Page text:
to make a decision is this: At what rate and on what conditions are
the men in training going to be introduced into factories and yards ?
It may be that we will partially train so many men that after the
War we will have an extraordinary supply of semiskilled and skilled
mechanics for whom there wTill be no place. What is to be our policy
for those so trained after the War? How will we safeguard the
opportunities for employment for skilled people both now and after
the War?
And a final problem that has not been met in the shipbuilding
situation, and certainly, therefore, has not been met in less organized
industries, is the securing of the active, positive, constructive in­
terest of the unions in shipbuilding efficiency as such. The fact is
that we have not yet called a national conference largely representa­
tive of organized labor to draw out the utmost interest and skill,
in order to pool that interest and skill and to learn the best possible
working methods and tricks of each trade from the people in each
yard who have them for use in every shipyard. We have not yet
called in the national labor leaders in the shipyard unions and said,
“ You have expressed your willingness to help in securing a supply
of skilled men and have been showing what is the right way. How
is production being hampered; are methods or ways affecting rout­
ing of work and various other questions of practice and policy being
introduced that will get results? What help can you give in the
criticism of production methods ? And then what help can you give
us in assuring that your men are living up to the promises we have
had with regard to a full day’s work, more apprentices, etc. ? ”
Because, after all, we are not going to get interest, we are not going
to get cooperation, we are not going to get maximum utilization of
energy until we get some sense of responsibility in the minds of the
people whom until now we have called in in a half-hearted way,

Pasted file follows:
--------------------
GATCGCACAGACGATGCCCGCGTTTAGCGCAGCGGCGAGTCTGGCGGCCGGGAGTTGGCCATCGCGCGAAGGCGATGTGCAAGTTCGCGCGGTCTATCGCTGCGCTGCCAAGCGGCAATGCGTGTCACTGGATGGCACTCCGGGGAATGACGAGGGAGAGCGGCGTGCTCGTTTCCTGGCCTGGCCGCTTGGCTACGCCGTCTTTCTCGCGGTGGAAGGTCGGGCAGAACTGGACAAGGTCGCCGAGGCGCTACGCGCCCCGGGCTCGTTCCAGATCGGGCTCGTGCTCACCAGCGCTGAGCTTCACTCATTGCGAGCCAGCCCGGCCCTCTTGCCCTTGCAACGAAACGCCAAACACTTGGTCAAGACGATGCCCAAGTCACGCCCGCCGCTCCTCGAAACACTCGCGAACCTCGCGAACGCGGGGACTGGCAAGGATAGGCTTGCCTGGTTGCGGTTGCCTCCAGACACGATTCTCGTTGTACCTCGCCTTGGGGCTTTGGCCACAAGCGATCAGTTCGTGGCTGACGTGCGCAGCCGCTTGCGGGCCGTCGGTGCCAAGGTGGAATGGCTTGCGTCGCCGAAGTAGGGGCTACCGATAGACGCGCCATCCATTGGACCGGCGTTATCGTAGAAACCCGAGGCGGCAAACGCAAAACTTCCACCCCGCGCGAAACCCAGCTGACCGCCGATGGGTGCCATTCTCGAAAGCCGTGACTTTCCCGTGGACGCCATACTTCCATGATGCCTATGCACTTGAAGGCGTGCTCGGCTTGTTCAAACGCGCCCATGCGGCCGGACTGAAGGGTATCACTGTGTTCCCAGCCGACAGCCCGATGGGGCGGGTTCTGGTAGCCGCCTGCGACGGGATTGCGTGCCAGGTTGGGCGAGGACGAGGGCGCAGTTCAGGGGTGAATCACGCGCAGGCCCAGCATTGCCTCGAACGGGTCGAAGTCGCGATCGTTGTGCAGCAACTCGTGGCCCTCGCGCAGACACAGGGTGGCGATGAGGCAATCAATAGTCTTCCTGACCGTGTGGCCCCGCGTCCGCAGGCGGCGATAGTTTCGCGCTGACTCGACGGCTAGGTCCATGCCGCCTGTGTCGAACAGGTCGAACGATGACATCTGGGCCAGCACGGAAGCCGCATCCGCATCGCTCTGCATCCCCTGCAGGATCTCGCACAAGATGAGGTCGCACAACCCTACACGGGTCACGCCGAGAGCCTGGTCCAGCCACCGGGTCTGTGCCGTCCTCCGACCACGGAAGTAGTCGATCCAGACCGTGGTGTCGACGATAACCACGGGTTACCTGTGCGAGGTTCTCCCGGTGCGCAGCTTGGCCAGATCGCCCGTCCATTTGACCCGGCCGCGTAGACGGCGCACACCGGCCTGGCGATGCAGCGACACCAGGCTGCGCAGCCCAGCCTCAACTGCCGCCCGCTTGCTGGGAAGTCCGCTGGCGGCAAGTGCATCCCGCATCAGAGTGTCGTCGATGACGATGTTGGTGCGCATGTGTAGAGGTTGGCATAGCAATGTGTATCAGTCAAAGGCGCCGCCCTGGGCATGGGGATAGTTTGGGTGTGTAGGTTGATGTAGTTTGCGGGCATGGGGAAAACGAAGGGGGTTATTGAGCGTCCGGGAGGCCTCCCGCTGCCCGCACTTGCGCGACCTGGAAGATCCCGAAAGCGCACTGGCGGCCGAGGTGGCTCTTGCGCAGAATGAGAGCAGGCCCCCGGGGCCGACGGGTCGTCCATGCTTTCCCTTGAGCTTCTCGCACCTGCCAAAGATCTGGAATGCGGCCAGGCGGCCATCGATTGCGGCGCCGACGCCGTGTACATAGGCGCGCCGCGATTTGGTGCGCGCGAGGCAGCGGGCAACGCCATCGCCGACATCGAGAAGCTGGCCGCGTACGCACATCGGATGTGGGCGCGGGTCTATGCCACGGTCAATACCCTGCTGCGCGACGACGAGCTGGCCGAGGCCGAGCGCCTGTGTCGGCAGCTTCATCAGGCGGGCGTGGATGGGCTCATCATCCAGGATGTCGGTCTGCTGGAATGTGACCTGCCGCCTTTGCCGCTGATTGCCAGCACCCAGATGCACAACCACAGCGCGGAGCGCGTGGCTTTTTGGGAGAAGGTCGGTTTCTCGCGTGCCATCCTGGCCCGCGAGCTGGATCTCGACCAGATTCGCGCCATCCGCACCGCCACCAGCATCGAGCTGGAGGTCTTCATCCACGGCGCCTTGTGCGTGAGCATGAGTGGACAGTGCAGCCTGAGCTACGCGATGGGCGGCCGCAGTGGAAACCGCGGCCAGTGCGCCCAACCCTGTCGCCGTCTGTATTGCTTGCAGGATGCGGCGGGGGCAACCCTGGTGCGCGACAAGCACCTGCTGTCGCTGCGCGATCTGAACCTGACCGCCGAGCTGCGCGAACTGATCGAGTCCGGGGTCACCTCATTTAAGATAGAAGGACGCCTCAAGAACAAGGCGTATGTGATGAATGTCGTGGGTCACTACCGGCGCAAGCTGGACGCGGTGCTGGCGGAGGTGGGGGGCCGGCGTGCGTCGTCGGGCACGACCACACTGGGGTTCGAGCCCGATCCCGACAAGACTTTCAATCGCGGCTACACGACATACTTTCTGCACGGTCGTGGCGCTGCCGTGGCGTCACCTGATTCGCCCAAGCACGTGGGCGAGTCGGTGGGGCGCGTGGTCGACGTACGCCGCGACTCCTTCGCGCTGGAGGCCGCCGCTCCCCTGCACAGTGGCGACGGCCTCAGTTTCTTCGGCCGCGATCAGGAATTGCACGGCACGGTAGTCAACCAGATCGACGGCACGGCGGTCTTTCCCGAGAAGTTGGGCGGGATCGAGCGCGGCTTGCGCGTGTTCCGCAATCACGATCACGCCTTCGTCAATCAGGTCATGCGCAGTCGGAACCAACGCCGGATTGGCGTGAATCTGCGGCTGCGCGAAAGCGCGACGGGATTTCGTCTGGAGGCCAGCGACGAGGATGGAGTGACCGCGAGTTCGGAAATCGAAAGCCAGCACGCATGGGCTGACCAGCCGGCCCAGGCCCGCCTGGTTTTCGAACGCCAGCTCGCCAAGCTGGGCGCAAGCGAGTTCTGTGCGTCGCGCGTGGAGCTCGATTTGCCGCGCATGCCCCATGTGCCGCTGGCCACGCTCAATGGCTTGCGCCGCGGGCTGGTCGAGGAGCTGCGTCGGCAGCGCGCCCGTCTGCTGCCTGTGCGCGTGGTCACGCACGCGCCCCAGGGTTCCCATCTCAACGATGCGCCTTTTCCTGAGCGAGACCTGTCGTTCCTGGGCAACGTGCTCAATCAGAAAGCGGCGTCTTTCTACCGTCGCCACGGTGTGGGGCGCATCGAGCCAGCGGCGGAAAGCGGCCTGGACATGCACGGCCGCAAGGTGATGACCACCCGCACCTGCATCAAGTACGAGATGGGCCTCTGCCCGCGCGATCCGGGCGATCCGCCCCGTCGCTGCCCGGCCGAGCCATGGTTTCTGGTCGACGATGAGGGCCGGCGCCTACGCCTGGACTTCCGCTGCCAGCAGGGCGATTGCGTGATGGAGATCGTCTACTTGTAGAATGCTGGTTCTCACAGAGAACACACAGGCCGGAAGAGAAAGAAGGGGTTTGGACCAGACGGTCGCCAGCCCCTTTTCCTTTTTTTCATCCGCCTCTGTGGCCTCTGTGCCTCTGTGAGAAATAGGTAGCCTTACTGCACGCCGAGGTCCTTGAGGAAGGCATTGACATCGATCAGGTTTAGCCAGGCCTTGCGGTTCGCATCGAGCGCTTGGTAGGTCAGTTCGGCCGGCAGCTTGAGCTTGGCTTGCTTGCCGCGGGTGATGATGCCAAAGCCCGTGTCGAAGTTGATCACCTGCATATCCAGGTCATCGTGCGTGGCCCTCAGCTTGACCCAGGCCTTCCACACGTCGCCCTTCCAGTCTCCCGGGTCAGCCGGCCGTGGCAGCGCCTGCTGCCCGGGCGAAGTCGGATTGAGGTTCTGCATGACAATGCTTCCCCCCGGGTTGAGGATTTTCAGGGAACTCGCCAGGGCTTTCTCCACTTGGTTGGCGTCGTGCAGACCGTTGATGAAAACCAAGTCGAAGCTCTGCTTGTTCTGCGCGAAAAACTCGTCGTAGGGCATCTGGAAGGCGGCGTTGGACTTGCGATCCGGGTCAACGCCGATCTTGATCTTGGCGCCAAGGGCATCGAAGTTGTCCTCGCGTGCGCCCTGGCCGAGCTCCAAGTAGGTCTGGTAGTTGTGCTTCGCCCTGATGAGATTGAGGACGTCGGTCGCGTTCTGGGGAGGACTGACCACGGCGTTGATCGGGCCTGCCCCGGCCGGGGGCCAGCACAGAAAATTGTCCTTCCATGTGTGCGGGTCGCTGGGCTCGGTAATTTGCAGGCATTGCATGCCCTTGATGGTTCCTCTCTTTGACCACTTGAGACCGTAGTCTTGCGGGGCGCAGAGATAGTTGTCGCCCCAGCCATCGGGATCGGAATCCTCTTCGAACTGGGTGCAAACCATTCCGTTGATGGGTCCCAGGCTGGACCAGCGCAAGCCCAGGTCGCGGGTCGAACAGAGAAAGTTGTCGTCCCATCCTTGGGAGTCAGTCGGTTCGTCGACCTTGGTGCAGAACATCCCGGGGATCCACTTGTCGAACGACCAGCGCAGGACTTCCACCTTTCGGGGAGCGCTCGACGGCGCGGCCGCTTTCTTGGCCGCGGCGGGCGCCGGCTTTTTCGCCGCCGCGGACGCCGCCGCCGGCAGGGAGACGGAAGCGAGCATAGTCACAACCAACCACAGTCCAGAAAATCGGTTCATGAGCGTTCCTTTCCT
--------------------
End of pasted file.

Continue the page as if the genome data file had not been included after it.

called in and asked to help in the shipbuilding program without
realizing how that help is to be best secured.
The thing we need is not to go back on our policy; the thing we
need is to go ahead with our policy. We have a national labor
policy, a policy of joint representation, a policy of conference on
these problems, and the only trouble with the policy is that we have



not applied it enough. The basis of our policy, and the basis of a
successful future policy, is the inviting into and the requiring of joint
conference and joint consideration and joint decision of workers and
management alike on our problems of selection, on our problems of
training, on the problems which will come up for consideration after
the War, the problems of getting our crippled men back into indus­
try, the problems of getting the maximum of efficiency out of our
equipment and out of our workers. Upon all these questions the
only way in which the maximum of interest is to come is by that
joint participation in control.
Now, I am confident, and am sorry, that some of you are probably
feeling that this development will not be in the direction of wisdom;
that it will be a policy of knuckling under, of simply accepting the
inevitable. I assure you it is not that at all. The situation and the
demand for a new policy are dictated not by any demand to knuckle
under to anybody. Our policy is dictated by a far more fundamental
demand, the universal demand of human nature to express itself with
maximum effect and to the best advantage. To-day if we know any­
thing we know this, that human nature does not express itself with
maximum effect and to the best advantage unless it concentrates its
energies under conditions where it is asked to assume responsibility
and where it has some guaranty that in so doing it is not endangering
its whole position.
It seems to me, therefore, that the basis of a successful national
policy is to continue as we have been going, and to secure as rapidly